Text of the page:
PODEMOS has vowed to defeat the PP after it made dramatic gains in the regional elections.
Combined with huge gains for fellow new party Ciudadanos, who also campaigned on an anti-corruption platform, it is clear Spaniards have turned their backs on the traditional two party system.
The governing PP party received the most votes overall but still lost all of its regional majorities.
They have alternated with the PSOE in government for nearly four decades, and combined they received 52% of the vote nationwide, down from 65% four years ago.
“They have both had one of the worst results in their history,” said Iglesias. “This spring of change is irreversible, we will take up the challenge of winning the (parliamentary) elections against the PP.”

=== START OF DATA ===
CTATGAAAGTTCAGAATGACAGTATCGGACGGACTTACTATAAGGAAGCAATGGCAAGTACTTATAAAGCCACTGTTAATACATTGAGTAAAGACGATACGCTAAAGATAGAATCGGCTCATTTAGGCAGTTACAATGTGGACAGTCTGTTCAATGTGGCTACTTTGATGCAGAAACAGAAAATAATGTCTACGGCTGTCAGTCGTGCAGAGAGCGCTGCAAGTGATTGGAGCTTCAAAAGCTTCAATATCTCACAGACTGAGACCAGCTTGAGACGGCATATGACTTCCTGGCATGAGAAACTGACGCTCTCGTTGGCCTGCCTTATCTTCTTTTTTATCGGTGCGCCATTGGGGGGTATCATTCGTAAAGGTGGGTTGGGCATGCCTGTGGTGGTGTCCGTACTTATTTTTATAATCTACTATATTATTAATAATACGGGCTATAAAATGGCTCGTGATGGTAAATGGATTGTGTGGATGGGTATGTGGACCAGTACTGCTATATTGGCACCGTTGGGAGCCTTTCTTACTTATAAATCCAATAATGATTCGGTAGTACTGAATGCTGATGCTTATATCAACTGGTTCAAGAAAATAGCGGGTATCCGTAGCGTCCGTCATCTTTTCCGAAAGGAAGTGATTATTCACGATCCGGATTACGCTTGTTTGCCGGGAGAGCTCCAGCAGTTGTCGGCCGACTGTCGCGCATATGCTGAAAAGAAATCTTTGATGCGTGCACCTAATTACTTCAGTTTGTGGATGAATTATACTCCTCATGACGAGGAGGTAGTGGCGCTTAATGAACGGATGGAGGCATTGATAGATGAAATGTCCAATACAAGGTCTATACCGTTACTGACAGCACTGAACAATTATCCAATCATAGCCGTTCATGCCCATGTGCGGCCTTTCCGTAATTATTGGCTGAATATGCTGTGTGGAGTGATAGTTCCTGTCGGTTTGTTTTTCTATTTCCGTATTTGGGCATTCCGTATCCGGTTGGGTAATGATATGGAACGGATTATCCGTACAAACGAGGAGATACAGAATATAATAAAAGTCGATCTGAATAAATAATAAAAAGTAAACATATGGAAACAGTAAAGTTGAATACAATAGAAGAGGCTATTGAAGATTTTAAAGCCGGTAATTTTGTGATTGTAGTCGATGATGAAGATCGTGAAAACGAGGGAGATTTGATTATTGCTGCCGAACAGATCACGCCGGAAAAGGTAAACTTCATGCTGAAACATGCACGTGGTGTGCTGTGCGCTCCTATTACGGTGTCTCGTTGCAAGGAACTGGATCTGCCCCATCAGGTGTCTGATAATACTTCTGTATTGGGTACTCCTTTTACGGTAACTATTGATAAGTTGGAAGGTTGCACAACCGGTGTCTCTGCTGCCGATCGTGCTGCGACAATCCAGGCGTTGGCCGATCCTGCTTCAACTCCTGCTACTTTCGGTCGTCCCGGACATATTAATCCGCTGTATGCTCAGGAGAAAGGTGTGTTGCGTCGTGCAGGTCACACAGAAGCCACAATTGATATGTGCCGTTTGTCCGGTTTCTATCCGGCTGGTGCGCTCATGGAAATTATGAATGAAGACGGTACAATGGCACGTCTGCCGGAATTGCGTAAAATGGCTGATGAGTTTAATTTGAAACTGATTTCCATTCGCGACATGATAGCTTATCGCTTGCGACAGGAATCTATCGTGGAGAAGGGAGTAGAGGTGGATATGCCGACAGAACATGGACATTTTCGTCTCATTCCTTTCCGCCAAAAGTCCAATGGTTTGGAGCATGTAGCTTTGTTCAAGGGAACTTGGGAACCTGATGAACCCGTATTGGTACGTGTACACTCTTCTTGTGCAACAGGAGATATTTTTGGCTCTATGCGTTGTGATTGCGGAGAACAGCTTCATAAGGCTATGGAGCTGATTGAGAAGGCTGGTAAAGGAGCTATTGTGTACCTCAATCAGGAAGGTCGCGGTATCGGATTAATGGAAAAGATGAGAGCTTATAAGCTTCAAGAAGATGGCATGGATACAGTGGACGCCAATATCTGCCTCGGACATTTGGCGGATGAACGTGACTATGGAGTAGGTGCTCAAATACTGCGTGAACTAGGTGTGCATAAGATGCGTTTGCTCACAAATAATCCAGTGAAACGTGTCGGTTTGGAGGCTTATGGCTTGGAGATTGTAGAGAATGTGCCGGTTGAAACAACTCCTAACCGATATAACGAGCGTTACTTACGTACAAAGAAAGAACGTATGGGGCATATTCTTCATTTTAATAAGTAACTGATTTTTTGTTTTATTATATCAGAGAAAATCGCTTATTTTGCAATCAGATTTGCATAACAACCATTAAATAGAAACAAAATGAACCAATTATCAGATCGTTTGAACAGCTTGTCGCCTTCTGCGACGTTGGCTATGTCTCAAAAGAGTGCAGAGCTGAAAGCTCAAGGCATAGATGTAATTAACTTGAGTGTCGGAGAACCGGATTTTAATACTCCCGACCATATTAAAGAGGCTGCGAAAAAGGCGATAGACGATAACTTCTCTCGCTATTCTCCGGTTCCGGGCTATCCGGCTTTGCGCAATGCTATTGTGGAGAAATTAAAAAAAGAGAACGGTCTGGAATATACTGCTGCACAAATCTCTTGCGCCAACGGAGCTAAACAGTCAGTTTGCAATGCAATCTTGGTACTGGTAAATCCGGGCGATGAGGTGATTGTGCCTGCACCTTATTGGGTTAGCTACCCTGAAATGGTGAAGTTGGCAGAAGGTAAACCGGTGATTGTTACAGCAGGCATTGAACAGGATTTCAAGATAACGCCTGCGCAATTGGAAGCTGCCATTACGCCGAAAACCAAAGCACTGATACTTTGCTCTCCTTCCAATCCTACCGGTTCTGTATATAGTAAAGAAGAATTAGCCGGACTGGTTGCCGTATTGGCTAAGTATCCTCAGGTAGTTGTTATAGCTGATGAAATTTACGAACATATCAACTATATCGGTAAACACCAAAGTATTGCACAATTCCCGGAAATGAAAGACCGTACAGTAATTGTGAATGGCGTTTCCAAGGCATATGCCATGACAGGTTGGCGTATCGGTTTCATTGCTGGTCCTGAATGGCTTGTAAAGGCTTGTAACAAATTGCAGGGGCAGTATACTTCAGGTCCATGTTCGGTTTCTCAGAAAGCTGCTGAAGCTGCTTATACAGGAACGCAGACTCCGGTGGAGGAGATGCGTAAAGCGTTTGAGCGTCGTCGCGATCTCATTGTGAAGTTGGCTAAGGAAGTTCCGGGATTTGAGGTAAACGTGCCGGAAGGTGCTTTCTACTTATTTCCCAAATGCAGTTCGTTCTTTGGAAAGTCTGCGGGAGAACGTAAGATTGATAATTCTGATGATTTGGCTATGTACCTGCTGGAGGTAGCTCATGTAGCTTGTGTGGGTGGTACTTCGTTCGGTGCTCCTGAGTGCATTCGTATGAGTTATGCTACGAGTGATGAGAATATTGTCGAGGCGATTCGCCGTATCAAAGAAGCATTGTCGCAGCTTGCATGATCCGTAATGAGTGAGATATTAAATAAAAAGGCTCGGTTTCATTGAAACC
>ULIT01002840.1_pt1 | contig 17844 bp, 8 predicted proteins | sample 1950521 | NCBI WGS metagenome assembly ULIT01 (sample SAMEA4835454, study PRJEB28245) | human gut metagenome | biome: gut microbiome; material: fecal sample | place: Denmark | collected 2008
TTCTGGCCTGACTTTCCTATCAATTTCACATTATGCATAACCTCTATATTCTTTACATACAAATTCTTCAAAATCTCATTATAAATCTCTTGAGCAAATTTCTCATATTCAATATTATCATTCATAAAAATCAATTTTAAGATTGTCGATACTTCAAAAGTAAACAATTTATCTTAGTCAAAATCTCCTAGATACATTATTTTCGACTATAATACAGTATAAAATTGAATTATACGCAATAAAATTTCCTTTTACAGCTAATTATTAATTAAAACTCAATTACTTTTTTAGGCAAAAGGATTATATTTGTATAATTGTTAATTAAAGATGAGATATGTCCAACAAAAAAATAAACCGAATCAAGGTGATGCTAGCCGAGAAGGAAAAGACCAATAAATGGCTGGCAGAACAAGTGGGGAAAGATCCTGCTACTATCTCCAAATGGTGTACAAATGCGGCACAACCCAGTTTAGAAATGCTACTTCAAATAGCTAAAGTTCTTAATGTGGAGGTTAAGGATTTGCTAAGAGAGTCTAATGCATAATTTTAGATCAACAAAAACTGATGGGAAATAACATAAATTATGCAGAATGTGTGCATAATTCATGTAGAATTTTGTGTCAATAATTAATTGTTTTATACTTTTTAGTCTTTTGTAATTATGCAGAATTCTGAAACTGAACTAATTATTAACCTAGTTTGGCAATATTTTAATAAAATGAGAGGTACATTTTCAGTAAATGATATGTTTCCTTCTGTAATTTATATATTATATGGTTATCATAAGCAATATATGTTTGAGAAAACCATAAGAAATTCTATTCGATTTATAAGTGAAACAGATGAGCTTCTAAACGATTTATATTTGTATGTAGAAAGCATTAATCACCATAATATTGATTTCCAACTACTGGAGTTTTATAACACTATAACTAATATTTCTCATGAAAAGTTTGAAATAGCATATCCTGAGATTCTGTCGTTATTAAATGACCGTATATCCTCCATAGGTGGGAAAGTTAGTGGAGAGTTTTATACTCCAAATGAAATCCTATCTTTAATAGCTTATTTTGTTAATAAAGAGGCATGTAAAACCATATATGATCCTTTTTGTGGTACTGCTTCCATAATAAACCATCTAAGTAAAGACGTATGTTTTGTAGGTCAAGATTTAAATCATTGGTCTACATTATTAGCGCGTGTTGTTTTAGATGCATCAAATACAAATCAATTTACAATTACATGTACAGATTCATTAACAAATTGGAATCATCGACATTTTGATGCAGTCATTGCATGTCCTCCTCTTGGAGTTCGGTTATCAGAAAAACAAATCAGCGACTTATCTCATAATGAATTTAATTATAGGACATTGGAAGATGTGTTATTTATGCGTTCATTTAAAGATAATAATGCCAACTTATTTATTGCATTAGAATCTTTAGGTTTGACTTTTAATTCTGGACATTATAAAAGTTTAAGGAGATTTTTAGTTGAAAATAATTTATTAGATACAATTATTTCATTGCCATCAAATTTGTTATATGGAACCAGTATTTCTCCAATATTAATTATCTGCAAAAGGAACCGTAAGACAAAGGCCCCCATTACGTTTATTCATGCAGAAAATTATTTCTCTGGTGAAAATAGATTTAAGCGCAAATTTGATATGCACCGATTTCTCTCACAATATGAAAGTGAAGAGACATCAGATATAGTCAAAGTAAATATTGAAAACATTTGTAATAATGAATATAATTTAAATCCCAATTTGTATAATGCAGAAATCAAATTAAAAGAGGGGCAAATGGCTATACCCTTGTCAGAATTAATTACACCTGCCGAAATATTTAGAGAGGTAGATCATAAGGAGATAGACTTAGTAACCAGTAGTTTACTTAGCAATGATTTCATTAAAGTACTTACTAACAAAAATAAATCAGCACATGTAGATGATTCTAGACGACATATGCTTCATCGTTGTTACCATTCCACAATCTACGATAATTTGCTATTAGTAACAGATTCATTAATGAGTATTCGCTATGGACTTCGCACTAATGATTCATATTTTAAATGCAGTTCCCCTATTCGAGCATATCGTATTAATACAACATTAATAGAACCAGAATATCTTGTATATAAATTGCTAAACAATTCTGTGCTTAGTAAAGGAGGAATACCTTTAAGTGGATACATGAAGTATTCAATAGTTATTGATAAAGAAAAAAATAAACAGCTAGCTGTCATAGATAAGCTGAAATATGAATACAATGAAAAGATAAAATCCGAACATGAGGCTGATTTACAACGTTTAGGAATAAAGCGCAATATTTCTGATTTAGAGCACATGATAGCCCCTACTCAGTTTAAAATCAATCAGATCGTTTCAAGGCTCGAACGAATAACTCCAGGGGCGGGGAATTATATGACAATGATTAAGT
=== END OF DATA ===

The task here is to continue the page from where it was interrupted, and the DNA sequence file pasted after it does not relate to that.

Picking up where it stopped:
Two new political groups inspired by the indignados protests made huge impacts in Madrid and Barcelona.
Ahora Madrid, led by 71-year-old retired judge and grandmother Manuela Carmena, came second behind the PP but could govern the capital if she joins forces with the PSOE, who came third.
While Barcelona en Comun, supported by Podemos, won the most votes in Barcelona. Its leader, anti-eviction activist Ada Colau, 41, now faces the tough battle to pact with smaller rival parties after winning by just one seat.
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